Condo owners along a stretch of Seven Mile Beach are voicing objections to a proposed 3.7 acre retail and residential development on the inland side of the road. Some expressed concerns to the CPA that the development would hamper their enjoyment of their private beach. There’s just one catch, it’s not exactly a private beach.
As we know, Cayman’s world-class white-sand beaches are for the public’s free use and enjoyment up to the high water mark.
As owners at Plantana, The Avalon, and The Great House register their objections to a proposed mixed-use development right across the street, another beach access controversy has been ignited. Trees and shrubs behind me are actually blocking a registered public right of way to the sea, one that Lands and Survey documents show was a condition of Planning approval for the Great House development.
The Central Planning Authority is poised to consider a proposed commercial and residential development on the inland side of West Bay Road at its Wednesday meeting. Dozens of beachfront condo owners at the Great House and neighboring properties have already submitted their objections.
“Their objection is that they don’t want people on their private beach, and many of the owners even mention this in their letters,” said developer and beach access activist Morne Botes.
Mr. Botes told Cayman 27 objections like these one are ignoring one basic tenet of Cayman life.
“Seven Mile Beach is the public’s beach, it’s the people’s beach there’s no such thing as private beaches in the Cayman Islands,” said Mr. Botes.
Mr. Botes said he believes the trees and shrubs were strategically placed to block a registered public right of way to the sea.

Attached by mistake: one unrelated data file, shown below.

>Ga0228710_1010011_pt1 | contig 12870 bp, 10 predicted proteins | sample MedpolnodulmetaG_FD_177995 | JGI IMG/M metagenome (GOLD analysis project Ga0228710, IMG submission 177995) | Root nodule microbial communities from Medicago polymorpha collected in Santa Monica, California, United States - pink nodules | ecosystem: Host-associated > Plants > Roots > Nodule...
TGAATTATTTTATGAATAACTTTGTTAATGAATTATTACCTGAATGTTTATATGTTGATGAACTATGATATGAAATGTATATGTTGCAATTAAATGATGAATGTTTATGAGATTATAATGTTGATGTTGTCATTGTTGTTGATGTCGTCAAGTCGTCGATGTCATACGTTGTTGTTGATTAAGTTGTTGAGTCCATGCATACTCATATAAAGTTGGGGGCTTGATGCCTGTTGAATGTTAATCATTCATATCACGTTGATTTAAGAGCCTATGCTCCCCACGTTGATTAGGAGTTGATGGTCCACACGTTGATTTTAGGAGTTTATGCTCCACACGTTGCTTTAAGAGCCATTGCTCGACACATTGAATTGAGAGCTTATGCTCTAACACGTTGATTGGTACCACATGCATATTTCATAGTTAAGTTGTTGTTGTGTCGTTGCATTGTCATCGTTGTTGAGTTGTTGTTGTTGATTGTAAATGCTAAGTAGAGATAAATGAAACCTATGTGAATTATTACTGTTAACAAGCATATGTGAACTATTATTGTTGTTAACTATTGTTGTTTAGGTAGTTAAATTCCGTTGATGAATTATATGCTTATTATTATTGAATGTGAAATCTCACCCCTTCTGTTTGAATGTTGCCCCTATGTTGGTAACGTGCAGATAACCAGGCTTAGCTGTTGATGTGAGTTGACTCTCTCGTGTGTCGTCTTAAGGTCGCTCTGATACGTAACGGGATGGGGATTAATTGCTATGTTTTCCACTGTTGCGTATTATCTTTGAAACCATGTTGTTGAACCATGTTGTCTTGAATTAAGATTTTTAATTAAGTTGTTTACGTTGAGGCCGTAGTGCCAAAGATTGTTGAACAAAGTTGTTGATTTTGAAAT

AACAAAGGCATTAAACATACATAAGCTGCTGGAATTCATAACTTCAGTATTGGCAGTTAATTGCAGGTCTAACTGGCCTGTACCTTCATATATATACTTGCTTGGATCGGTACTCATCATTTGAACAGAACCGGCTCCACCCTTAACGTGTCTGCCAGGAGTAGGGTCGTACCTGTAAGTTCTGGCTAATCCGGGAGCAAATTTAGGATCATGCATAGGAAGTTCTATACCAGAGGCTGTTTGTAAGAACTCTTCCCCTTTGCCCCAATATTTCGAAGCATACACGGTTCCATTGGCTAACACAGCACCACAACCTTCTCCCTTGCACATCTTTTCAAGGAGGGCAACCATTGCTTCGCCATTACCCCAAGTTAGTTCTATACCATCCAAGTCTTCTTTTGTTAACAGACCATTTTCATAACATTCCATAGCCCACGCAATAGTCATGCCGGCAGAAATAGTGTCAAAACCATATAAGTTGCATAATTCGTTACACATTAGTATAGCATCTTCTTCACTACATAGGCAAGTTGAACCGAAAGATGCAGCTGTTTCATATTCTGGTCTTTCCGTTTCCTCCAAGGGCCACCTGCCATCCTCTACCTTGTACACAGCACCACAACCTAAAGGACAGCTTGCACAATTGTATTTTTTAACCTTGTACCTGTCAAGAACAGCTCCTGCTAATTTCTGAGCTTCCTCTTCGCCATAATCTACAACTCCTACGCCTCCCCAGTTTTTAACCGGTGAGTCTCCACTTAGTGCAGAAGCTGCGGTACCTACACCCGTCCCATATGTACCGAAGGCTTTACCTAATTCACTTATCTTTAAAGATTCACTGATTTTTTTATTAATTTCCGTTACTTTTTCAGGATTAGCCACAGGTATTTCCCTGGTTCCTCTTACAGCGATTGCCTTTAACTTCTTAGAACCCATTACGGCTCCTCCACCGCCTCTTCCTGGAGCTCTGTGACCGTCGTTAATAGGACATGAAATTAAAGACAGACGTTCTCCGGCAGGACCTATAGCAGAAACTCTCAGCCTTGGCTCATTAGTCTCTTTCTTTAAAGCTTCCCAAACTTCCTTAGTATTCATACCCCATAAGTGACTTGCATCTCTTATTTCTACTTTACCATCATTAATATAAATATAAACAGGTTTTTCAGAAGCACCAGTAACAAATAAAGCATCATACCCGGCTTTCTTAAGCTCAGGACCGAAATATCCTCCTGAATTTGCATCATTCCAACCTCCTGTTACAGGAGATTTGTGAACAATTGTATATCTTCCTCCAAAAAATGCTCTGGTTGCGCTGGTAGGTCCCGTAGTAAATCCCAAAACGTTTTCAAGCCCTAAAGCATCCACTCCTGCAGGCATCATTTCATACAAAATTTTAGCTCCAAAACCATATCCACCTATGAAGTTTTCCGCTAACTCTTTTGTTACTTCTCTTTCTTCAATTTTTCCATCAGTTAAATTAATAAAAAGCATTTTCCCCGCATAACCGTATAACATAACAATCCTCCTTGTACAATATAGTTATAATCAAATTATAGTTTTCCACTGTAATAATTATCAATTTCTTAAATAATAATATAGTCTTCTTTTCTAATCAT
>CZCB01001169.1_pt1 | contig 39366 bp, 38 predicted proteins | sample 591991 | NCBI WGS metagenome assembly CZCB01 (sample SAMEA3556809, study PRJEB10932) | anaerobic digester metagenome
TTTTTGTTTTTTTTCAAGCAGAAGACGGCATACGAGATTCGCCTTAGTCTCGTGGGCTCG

“The whole joke about the whole thing is that this is supposed to be a public access,” said Mr. Botes.
A Lands and Survey document from 1997 addressed to the Great House strata revealed that a public right of way was agreed upon as a condition of planning approval. 20 years later and that condition has apparently not been met.
“This is very blatant to me, if you look at the size of this tree, it didn’t grow over two or three years, this is a massive tree, they probably been growing this for 10 years here just to block the access, it’s just sad,” said Mr. Botes.
While Mr. Botes himself sees no problems with the grove development itself, he said he hopes the public will turn out to demand their right to use this registered public right of way be restored.
“It’s two separate issues, this gentleman was planning commission, these people are saying no because we don’t want people on a beach, but they can’t block the public access, it’s just wrong,” said Mr. Botes.
It’s important to note the owners at these neighboring properties have a laundry list of other objections to the proposed development, including concerns over its density, and that the one bedroom apartments would attract a lower-end type of clientele and be rented out on sites like Air B&B.
Cayman 27 reached out to the attorney for the Great House strata Tuesday, but did not hear back.
The CPA meets Wednesday at 10 AM at the Government Administration Building, and is expected to consider the Grove’s application around 1:30 PM